Thoughts on: A Tale of Two Wines from Chinon

Cabernet Franc is one of my favourite grapes in the wine world, capable of elegance and charm in its own right and adding perfume and freshness to many of the worlds Bordeaux blends. Despite being grown in warmer regions, particularly in the USA and Argentina, it really excels in cool to moderate climates, where the crunchy, red fruit profile and herbaceous flavours come into their own. This typically means Bordeaux, where it was historically planted as an insurance in case the Cabernet Sauvignon didn’t full ripen, particularly on the right bank where Cabernet Sauvignon has traditionally struggled to ripen in the cooler, clay soils. However, despite certain Chateau using Cabernet Franc as a majority in their blends (Cheval Blanc being a notably famous example), my favourite region for the variety has always been Touraine in the Loire Valley, particularly around a small region known as Chinon. (Psst, we’ll be doing a wine tasting of the Loire Valley in October with Maestrazgo Wine Club!)

The Loire Valley isn’t a warm place, being located in northern France, but as it stretches so far along its namesake river, making generalisations about style is difficult. What is certainly true is that the Loire is responsible for some of France’s best value, cool climate wines, with only really Sancerre commanding premium prices in certain markets. Touraine, located in the centre, is arguably the most important of the zones, often referred to as ‘The Garden of France’. It’s here that the best regions for Cabernet Franc are to be found, with both Chinon and Bourgueil making a strong claim, with Chinon probably the best known of the two.

Over the last year or so, I’ve drank a reasonable amount of Chinon but never in a comparative format. So, when Monvinic Store were having a small sale of some affordable wines from the region, I scooped a few bottles up and went about with the comparison! It’s worth noting that Chinon roughly comes in two different styles; full bodied, more structured Cabernet Franc from the clay and gravel soils, whereas lighter styles are made on the sandy, alluvial soils closer to the river. How fortunate then, that I managed to have wines from different producers, in the same vintage, on these two, very different soil types! It’s worth noting that 2011 was a pretty torrid vintage in the Loire, where the continental conditions make for some severe vintage variation, and typically it is the Cabernet Franc grown in the more structured style that rides the bad years more capably.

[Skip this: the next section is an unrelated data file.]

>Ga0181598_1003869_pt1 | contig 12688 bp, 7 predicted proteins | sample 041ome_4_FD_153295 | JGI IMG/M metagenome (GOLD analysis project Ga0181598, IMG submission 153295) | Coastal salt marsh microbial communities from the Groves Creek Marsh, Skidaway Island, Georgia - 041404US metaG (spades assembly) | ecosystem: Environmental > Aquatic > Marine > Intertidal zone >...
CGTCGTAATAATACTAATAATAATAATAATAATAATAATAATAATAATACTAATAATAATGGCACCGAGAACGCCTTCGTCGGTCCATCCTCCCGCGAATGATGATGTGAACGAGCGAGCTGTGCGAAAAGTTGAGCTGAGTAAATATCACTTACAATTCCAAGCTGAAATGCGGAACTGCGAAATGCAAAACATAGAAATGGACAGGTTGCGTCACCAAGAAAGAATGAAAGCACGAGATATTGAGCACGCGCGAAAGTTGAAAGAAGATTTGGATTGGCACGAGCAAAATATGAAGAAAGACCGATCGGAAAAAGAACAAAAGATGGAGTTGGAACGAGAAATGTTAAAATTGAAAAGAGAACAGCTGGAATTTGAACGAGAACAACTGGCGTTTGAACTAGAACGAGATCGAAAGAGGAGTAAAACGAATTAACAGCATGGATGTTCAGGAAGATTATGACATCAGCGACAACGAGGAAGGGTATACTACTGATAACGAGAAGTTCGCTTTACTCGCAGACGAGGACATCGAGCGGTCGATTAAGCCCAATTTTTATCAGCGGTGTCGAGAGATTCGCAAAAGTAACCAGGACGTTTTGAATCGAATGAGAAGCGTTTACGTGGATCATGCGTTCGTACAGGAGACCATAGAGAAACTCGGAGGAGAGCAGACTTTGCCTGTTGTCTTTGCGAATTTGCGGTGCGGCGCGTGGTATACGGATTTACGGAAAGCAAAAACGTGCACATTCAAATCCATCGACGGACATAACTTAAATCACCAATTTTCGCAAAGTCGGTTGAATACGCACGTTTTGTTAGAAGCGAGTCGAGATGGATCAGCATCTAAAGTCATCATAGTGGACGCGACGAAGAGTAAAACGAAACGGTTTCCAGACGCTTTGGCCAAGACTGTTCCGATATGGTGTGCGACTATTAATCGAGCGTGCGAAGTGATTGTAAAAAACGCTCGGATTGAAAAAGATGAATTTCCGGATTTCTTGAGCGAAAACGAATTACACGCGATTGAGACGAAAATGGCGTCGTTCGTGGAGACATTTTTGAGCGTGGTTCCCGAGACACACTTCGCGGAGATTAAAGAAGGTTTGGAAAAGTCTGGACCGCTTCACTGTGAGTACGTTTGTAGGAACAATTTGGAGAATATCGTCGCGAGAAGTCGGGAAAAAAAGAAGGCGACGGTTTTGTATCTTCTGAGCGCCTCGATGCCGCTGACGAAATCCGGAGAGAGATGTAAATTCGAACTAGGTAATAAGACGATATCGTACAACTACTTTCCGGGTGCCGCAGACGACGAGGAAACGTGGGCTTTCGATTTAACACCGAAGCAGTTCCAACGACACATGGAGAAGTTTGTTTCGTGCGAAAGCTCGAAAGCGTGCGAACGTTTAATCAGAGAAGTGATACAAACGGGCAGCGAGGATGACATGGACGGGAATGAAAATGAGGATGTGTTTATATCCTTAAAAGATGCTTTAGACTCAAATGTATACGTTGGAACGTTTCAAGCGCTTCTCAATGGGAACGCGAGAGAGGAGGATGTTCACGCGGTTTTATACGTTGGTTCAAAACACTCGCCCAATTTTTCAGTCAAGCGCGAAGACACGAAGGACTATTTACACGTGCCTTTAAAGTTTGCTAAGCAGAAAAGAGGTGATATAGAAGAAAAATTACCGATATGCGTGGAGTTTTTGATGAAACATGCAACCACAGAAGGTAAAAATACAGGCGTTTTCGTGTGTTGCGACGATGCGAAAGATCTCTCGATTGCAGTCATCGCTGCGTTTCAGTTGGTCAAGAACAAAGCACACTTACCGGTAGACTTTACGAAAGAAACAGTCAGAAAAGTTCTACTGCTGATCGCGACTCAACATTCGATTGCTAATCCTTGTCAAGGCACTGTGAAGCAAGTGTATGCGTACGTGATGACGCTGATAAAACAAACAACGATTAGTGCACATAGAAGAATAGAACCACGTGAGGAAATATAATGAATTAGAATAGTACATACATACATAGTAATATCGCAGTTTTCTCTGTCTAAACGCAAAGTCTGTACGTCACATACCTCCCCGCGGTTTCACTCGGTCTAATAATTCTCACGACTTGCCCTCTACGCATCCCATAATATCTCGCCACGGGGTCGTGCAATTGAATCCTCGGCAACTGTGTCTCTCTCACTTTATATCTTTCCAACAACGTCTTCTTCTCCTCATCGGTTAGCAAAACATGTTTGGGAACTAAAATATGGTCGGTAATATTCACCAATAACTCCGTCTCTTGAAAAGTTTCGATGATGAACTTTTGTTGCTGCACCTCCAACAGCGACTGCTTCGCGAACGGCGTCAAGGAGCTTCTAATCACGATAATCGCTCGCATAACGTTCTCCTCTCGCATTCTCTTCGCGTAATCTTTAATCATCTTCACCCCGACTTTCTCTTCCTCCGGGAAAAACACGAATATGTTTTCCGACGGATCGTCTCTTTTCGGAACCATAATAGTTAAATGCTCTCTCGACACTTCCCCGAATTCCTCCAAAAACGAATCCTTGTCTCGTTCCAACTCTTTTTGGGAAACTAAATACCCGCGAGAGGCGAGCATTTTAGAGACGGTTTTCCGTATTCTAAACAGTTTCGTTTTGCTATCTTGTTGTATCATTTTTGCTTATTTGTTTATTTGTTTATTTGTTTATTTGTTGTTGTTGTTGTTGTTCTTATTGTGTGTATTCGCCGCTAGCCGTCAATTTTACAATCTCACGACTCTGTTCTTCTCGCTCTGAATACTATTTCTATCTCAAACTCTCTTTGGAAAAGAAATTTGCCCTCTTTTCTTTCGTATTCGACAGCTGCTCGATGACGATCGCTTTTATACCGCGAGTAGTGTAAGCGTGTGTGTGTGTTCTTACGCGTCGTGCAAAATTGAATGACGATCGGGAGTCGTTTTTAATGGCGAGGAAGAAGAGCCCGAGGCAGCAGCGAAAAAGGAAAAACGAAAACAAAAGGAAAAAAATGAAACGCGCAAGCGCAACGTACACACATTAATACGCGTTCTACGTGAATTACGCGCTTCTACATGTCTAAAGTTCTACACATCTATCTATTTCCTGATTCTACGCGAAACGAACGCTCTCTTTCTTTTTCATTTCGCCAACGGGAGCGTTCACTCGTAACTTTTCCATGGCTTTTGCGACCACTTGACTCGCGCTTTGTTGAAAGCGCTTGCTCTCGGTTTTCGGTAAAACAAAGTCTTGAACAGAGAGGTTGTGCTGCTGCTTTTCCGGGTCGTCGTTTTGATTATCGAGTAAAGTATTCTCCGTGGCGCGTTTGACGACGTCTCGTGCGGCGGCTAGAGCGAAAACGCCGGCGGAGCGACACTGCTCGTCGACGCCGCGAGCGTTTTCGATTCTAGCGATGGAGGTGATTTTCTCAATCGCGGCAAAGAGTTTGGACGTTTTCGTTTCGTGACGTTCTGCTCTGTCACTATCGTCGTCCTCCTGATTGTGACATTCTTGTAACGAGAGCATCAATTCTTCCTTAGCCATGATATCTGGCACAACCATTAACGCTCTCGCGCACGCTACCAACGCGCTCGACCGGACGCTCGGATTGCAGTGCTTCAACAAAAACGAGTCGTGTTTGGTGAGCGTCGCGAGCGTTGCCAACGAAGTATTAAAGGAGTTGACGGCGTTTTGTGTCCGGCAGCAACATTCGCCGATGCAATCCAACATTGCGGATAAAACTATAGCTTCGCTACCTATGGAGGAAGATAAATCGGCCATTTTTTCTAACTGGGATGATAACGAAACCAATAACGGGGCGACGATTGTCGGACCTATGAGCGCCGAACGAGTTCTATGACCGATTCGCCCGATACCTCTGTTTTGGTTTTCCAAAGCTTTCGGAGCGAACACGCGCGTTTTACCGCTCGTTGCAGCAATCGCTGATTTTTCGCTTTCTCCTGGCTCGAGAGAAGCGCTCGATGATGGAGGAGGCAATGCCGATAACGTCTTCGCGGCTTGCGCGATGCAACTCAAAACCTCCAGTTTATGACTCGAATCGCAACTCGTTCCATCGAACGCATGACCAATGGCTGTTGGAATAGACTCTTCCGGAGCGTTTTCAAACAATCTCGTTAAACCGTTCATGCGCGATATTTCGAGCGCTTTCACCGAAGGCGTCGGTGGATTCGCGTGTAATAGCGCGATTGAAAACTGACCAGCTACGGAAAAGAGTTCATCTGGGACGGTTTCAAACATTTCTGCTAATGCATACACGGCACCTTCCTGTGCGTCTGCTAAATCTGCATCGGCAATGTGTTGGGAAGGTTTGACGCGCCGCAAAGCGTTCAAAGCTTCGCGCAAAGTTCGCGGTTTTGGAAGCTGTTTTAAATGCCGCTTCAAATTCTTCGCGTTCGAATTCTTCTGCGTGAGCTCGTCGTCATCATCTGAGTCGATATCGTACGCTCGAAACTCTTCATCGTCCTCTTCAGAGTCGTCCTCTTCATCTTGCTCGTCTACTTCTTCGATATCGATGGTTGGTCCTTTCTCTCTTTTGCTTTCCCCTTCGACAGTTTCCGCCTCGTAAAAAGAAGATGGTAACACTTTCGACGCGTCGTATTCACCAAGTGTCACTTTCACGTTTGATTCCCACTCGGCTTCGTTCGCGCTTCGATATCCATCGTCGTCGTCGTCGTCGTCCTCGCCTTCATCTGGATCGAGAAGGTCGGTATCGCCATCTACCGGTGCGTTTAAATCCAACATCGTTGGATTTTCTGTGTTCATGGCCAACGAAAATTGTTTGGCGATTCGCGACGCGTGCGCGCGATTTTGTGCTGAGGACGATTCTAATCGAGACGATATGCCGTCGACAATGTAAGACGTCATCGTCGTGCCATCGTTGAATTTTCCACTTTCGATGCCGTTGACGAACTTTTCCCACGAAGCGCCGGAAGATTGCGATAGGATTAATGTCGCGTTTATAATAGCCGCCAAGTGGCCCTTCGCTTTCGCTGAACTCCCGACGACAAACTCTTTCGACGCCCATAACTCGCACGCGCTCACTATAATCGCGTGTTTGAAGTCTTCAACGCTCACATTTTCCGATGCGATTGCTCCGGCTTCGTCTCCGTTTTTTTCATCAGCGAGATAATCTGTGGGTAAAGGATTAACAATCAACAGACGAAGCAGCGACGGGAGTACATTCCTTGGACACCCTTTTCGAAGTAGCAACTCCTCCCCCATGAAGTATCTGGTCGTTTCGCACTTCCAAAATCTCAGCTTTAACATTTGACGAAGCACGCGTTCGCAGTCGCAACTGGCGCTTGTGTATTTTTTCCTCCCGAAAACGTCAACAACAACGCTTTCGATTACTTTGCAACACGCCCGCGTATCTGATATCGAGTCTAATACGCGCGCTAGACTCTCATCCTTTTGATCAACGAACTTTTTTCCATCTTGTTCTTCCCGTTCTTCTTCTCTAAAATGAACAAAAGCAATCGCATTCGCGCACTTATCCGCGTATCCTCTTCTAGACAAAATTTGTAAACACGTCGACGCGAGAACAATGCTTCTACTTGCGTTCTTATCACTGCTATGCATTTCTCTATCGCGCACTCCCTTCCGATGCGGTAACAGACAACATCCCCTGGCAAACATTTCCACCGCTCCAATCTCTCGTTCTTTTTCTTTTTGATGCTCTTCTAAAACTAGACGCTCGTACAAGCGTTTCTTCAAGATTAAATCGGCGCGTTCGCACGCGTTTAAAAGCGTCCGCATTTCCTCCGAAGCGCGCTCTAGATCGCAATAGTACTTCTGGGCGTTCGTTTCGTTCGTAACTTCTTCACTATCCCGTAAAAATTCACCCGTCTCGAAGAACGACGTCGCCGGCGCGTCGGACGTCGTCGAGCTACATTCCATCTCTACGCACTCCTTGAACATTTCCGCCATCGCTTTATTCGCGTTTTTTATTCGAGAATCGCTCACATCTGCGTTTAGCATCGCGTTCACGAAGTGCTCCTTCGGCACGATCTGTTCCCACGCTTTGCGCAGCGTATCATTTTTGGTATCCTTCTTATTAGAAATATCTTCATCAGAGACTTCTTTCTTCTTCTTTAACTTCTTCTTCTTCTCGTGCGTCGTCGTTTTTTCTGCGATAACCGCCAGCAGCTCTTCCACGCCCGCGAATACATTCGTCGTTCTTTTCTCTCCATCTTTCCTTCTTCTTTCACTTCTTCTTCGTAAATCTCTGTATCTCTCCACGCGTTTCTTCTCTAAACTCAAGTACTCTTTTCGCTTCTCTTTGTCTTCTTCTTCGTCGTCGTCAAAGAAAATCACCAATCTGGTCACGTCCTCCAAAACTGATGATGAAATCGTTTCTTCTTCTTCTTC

Domaine Grosbois Gabare Chinon 2011 – 12.5% ABV

Domaine Grosbois is an old estate that has been ran by the Grosbois family since the French revolution, with 9 hectares of land on the lighter, sand and gravel soils around Panzoult. Like so many estates in France, it has recently been given an injection of pace and a clear direction by a younger generation, in this case Nicolas Grosbois. My experience with wine-makers is that the best nearly always have an international appreciation of wine, and often experience in other wine regions. This is true for Nicolas who worked at one of my favourite wineries in New Zealand, Pegasus Bay, as well as Brokenwood in Australia. His main contribution to the future of Domaine Grosbois was to revitalise the land, first of all with a switch to organic viticulture and more recently to the more controversial, biodynamic system. All his Cabernet Franc is unoaked and the intention is to give a pure expression of Chinon and his vineyards in particular.

Gabare 2011 is 100% unoaked Cabernet Franc harvested from sandy soils at the base of his vineyards. A slightly murky, ruby colour and with a subtle aroma of fresh red fruits, this isn’t giving much away but slowly opens up to reveal lighter notes of fresh violets, fresh leaves and black pepper. A little lean on the palate with the same fresh flavours, and perhaps a lack of texture from the tannins. A nice, simple Cabernet Franc that feels affected by the weather conditions of 2011.

Charles Joguet Les Petit Roches 2011 – 13.5% ABV

Charles Joguet is a name that resonates in the Loire Valley and particularly in Chinon; taking over his family estate in 1957, Charles was one of the first wine-makers to start attracting international attention to the region. The estate itself is sat on deeper, clay dominated soils covering 36 hectares of prime vineyards, including some of the very best in the appellation. 9 different wines are made in total, reflecting their origins from specific plots around the estate. Since Charles retired, the estate went through a short but unwelcome period of misdirection and inactivity, before Kevin Fontaine took over the reins and brought it back on track. This is the producer I’m most familiar with in the region and I’ve enjoyed 5 of the 9 cuvees thus far, all a wonderful expression of Chinon and Cabernet Franc.

The wine itself has a much clearer appearance when compared with the Gabare from Domaine Grosbois. Aromatic and energetic, the extra ripeness of the wine is apparent with a riper red fruit profile, graphite, gravel, earth and a stronger, more clearly defined herbal note. The lovely, crunchy tannic profile comes out on the palate and there’s the energy and vibrancy I so love about wines from Chinon. A lovely balance of red fruits, herbal notes and earth; quintessential Chinon.

I really enjoyed this small experiment, and not just because I love drinking Chinon. I learn a lot of theory as part of my studies and it’s nice when something practical helps click the pieces into place. In this case, that soil type and the situation of the vineyard makes a big difference when it comes to the profile of the wines from Chinon, particularly in poor vintages. The extra ripeness and balance of the Charles Joguet made it a far more attractive wine, with more energy and more typicity. I would love to find the same two wines from a better vintage, 2010 say, and make the same comparison. Keep your eyes peeled on the 1st October as there will certainly be a Cabernet Franc or two to get your lips around in our tasting of the Loire Valley!